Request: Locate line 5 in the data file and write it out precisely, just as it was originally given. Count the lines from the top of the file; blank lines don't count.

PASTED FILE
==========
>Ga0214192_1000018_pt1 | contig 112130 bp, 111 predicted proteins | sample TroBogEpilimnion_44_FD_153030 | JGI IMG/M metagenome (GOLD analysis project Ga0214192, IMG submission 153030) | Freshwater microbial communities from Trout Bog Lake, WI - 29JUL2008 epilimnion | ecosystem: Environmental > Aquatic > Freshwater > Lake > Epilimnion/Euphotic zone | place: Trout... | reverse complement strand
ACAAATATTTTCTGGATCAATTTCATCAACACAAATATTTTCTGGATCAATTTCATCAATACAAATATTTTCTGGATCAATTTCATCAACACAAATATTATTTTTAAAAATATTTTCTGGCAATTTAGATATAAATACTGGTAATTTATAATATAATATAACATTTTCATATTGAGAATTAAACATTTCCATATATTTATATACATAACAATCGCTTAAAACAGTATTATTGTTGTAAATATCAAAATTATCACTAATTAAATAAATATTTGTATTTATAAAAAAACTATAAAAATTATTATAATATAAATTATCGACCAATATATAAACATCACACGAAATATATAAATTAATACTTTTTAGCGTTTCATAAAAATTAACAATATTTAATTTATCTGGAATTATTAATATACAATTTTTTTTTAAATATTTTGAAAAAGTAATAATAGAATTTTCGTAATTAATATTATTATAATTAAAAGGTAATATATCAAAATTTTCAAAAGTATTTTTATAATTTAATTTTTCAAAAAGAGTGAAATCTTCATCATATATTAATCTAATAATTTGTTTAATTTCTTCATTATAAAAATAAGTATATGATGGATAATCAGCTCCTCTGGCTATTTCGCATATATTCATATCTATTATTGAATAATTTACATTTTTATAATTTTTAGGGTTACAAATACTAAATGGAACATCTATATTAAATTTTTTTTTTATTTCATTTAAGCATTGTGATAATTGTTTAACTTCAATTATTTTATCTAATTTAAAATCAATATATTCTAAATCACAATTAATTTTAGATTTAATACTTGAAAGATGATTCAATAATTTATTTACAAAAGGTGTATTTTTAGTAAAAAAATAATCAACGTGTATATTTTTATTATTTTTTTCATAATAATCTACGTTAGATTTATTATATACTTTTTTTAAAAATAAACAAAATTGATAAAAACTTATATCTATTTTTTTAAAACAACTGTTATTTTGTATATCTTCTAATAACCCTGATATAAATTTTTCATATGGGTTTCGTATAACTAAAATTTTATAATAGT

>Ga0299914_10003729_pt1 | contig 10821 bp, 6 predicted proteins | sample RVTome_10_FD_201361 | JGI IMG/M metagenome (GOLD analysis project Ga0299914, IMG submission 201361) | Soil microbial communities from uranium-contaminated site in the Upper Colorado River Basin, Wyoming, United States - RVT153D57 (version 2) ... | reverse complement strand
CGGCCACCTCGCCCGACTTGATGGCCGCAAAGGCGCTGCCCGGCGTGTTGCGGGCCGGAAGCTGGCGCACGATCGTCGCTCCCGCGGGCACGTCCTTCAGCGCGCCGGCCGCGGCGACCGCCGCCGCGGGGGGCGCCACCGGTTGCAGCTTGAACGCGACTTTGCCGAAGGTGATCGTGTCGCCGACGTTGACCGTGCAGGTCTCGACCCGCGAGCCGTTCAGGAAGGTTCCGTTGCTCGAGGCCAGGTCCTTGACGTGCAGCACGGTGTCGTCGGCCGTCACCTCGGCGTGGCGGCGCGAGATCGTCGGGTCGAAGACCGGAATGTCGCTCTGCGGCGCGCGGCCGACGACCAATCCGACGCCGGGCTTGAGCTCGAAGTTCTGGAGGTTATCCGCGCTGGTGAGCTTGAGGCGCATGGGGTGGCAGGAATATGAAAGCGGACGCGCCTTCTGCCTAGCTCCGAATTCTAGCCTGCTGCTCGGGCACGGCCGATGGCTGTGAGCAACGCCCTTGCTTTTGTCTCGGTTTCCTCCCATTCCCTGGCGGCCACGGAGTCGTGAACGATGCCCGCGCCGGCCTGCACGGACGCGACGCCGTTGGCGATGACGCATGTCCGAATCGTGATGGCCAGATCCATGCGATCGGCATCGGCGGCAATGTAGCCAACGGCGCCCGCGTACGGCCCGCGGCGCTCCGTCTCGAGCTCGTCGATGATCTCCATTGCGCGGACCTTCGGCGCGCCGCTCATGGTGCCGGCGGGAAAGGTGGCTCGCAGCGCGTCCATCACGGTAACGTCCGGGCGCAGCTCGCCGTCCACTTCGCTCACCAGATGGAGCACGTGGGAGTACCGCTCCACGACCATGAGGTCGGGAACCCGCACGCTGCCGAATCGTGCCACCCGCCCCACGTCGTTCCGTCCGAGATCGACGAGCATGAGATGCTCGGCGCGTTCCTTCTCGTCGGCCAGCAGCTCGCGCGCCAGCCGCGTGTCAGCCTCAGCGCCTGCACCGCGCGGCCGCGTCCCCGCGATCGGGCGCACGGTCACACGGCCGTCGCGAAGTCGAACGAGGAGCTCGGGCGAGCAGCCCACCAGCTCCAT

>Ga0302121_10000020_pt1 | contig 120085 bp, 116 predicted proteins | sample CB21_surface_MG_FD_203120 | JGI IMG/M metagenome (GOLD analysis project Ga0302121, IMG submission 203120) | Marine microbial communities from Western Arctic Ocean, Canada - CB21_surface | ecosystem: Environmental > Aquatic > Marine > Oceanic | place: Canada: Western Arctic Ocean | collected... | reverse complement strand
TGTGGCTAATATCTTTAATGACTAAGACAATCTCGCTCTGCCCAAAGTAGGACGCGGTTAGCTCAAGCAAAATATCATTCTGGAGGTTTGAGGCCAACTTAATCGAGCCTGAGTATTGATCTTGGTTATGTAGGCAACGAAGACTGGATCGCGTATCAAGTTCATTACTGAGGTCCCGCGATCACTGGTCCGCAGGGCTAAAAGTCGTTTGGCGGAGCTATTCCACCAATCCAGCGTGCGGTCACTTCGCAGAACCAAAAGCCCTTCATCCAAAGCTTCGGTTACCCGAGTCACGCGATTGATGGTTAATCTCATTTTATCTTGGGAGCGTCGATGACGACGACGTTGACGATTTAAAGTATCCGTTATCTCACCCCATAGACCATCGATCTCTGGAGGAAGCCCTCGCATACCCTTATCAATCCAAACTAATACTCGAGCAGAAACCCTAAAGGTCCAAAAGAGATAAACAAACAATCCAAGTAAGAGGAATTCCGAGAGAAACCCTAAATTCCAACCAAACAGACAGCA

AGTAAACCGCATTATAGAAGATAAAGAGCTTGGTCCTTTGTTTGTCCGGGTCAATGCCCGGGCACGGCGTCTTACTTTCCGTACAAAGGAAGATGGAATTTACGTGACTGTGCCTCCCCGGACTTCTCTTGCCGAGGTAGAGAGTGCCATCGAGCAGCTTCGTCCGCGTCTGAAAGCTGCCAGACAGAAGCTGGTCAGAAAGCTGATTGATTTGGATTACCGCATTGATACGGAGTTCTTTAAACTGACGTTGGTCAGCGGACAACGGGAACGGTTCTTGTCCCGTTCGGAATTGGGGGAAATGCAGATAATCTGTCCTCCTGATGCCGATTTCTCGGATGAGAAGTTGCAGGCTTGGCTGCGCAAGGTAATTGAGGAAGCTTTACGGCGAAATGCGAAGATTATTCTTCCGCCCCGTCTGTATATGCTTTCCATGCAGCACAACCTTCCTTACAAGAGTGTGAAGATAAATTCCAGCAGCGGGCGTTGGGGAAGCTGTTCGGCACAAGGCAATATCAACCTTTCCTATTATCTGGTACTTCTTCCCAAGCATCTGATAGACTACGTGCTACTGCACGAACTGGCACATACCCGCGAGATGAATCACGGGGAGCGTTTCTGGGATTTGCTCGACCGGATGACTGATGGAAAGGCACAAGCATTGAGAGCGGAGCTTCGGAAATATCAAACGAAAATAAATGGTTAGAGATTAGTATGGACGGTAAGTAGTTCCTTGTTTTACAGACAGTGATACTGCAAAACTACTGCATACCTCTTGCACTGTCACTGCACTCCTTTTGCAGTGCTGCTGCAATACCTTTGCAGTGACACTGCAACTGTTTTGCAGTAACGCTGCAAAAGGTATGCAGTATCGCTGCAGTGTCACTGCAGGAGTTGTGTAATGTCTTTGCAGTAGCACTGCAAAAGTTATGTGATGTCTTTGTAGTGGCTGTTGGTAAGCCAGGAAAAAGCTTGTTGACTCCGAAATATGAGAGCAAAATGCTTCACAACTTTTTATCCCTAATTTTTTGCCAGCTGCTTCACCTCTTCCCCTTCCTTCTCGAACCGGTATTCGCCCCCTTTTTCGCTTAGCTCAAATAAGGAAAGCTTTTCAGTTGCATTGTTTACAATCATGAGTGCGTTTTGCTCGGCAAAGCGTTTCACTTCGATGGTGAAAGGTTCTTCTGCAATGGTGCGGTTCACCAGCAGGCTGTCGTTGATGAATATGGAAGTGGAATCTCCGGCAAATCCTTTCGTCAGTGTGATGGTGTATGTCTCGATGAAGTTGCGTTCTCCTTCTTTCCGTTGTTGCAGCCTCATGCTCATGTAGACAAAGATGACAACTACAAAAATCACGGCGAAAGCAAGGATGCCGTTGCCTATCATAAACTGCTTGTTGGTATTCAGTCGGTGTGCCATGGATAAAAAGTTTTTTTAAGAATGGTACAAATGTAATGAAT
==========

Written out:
>Ga0302121_10000020_pt1 | contig 120085 bp, 116 predicted proteins | sample CB21_surface_MG_FD_203120 | JGI IMG/M metagenome (GOLD analysis project Ga0302121, IMG submission 203120) | Marine microbial communities from Western Arctic Ocean, Canada - CB21_surface | ecosystem: Environmental > Aquatic > Marine > Oceanic | place: Canada: Western Arctic Ocean | collected... | reverse complement strand